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Why having less power than LeBron James was ”the best thing that ever happened to Michael Jordan”

Often it's about the trade you don't (get) to make
Michael Jordan and LeBron James had different levels of influence on front office decisions

Michael Jordan and LeBron James had different levels of influence on front office decisions

As much as he tried to deflect it, LeBron James can't escape the responsibility for the colossal failure that is the Lakers '21/'22 season. In the eternal MJ vs. LeBron debate, this will turn out to be one of the most essential points in MJ's favor - his lack of power compared to LeBron. 

The trade you don't make

Almost every successful GM will tell you their best trades are often the ones they decide not to make. Constructing an NBA roster is a full-time job - that's why the Head Coach/GM attempts by Doc Rivers, Stan Van Gundy, and Tom Thibodeau were all failures. It's not just that you don't have enough hours in the day, but there's an inherent conflict of interest between the positions. 

Coaches want to win now (preferably with players they like); GMs have to consider the future (and don't mind if a talented player will make the coach's job a bit more difficult.) In that regard, players are similar to coaches. They want to win now, and who cares about your 2027 pick. 

Bomani Jones recently said something that encapsulated a point of view that resonates with me. One of the things that lifted Michael Jordan to GOAT status was the trade he didn't make, or more precisely, didn't get to make. 

Let me tell you who clearly did not have control of his front office - Michael Jordan, and it is maybe the best thing that ever happened to him. Otherwise, it'd just been a squad of his partners and dudes that went to UNC that wouldn't have necessarily been any good. 

Bomani Jones, The Ringer NBA Show

I covered this fact in detail yesterday, quoting a selection of moments when Jordan pushed Jerry Krause and Phil Jackson to trade for, or draft players connected to his agent (today known as pulling a Klutch) or that went to UNC. In almost all of them, Krause turned out to be right and MJ wrong.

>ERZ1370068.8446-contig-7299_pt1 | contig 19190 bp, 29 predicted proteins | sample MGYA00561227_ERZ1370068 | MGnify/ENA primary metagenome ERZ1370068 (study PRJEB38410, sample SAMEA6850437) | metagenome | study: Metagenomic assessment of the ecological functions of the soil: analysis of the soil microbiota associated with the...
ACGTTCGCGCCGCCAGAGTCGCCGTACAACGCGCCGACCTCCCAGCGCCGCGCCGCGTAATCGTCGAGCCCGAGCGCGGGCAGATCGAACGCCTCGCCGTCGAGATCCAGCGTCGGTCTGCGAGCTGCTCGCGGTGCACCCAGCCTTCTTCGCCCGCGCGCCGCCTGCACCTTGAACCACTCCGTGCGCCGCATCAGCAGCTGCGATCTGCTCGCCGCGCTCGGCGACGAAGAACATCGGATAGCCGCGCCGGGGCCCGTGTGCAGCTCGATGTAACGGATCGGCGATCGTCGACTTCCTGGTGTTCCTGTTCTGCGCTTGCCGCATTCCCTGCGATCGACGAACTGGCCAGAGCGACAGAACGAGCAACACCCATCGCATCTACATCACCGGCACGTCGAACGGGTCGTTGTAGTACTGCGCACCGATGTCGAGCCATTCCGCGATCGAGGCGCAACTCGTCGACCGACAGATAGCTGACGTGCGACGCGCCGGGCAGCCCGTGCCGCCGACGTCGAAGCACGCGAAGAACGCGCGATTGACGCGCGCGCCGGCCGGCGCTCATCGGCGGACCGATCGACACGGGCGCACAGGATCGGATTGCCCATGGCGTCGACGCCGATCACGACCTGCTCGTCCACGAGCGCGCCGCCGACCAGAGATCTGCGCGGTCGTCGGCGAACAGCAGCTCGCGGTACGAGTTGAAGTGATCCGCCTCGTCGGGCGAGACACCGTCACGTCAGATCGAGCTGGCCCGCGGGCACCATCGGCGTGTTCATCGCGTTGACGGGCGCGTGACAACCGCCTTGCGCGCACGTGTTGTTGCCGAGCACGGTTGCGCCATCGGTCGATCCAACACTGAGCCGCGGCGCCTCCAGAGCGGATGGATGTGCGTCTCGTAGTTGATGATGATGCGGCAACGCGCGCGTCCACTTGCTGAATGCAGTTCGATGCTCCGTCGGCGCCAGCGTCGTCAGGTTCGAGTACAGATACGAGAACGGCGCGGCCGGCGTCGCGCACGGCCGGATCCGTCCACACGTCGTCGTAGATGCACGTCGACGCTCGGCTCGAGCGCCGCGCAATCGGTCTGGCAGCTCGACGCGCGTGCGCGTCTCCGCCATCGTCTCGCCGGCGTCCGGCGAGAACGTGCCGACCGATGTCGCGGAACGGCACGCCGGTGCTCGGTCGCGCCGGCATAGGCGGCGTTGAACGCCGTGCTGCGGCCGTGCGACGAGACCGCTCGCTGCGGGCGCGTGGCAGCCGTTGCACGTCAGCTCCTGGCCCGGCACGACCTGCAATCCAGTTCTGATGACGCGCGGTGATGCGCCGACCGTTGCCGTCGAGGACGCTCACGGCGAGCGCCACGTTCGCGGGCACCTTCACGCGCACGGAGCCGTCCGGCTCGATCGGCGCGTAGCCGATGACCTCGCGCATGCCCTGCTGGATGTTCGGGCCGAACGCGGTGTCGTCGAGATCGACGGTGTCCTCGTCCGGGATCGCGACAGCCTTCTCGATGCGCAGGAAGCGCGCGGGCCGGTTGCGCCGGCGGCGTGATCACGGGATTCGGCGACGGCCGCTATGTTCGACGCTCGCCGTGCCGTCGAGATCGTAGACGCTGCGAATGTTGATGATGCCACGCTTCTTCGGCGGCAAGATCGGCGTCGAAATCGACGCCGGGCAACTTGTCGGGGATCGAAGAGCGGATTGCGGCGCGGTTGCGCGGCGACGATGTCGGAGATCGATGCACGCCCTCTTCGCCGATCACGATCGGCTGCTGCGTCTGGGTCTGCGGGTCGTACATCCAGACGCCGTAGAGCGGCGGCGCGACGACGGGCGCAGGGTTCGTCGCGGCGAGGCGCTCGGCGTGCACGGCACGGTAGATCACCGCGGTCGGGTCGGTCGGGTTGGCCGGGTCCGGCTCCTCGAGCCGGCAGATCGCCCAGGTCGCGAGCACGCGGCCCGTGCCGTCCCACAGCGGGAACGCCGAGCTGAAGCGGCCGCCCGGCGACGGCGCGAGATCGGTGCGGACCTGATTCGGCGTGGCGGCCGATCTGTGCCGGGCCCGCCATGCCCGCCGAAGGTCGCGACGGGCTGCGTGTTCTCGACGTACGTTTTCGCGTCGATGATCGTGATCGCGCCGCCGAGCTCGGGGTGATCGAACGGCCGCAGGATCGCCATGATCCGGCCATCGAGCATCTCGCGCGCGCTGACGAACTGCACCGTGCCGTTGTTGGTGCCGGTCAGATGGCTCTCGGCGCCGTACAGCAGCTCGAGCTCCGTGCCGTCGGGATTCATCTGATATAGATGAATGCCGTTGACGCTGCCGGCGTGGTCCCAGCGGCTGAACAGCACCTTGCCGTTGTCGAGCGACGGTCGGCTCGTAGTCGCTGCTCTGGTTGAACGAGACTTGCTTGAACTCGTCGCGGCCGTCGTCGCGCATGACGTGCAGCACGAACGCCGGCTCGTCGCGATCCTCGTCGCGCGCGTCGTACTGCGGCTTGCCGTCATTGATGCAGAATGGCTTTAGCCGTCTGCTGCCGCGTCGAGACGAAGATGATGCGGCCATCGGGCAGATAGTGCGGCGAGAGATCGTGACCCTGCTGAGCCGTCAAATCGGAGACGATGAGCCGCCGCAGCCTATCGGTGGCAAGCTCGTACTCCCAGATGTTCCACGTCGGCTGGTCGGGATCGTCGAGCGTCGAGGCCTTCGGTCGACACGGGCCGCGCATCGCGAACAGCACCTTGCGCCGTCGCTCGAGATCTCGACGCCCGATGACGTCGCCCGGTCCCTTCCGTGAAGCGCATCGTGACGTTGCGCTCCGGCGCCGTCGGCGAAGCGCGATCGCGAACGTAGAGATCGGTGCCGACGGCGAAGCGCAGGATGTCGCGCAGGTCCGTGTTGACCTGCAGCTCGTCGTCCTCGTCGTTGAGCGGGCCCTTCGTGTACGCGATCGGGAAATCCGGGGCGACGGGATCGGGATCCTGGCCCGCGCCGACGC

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Comparing LeBron to MJ, Jones acknowledged that post-Miami, LeBron's destinations were greatly impacted for narrative/lifestyle purposes. He went to the Cavs and the Lakers - two organizations not known for stellar ownership.

LeBron went back to Cleveland cause he wanted to be back home and all of that, went to the Lakers cause he wanted to be in LA. But he also bet on two organizations that are run by bums, two poorly run organizations. The Lakers not nearly like the Cavs, but when you hear people talk about the Lakers 'Oh, that's a family business,' that's a nice way of saying they're cheap. Jerry Buss was out here flying Southwest to the day he died. 

Bomani Jones, The Ringer NBA Show

Winning vs. winning on their own terms

If GMs talk about the trade they don't make, coaches talk about players willing to be coached. A lot of guys say they are willing to do whatever to win - what they actually mean is they are willing to do whatever to win that they like doing. 

Try asking James Harden to play all-out defense, set screens, and dive for loose balls. Is he really willing to do "whatever it takes?" Any indication Russell Westbrook is ready not to be the star at the end of the game, and yet again, play defense and set screens? If I were more cynical, I'd say the fact defense and setting screens don't get you on the highlight reel has something to do with it. 

The same can be said about LeGM. Winning wasn't enough - he had to win his way, and with having so much power, it meant getting his way on and off the court. LeBron was in the perfect place to build a dynasty, but he would then have to share the credit with others.

Not being as good as Michael Jordan is not an insult, but the best chance to getting to the 6 [titles] was staying in Miami because Pat Riley is the person that would've been most likely to figure out a way to keep this thing rolling. 

Bomani Jones, The Ringer NBA Show

Jones threw in Durant as the latest example of someone who was in the perfect spot to win a lot in Golden State but opted to go to Brooklyn. “I think we're gonna look at a few guys and be like 'Did you really make the right play for yourself, just because you could make this other play that was a flex?'”

Sometimes you have to be lucky, and for Michael Jordan, he was lucky enough to play in an era where GMing was left to the GMs. That's why he played with Scottie Pippen, Horace Grant, Dennis Rodman, Toni Kukoč, and Steve Kerr, and not Johnny Dawkins, Walter Davis, or Buck Williams. 

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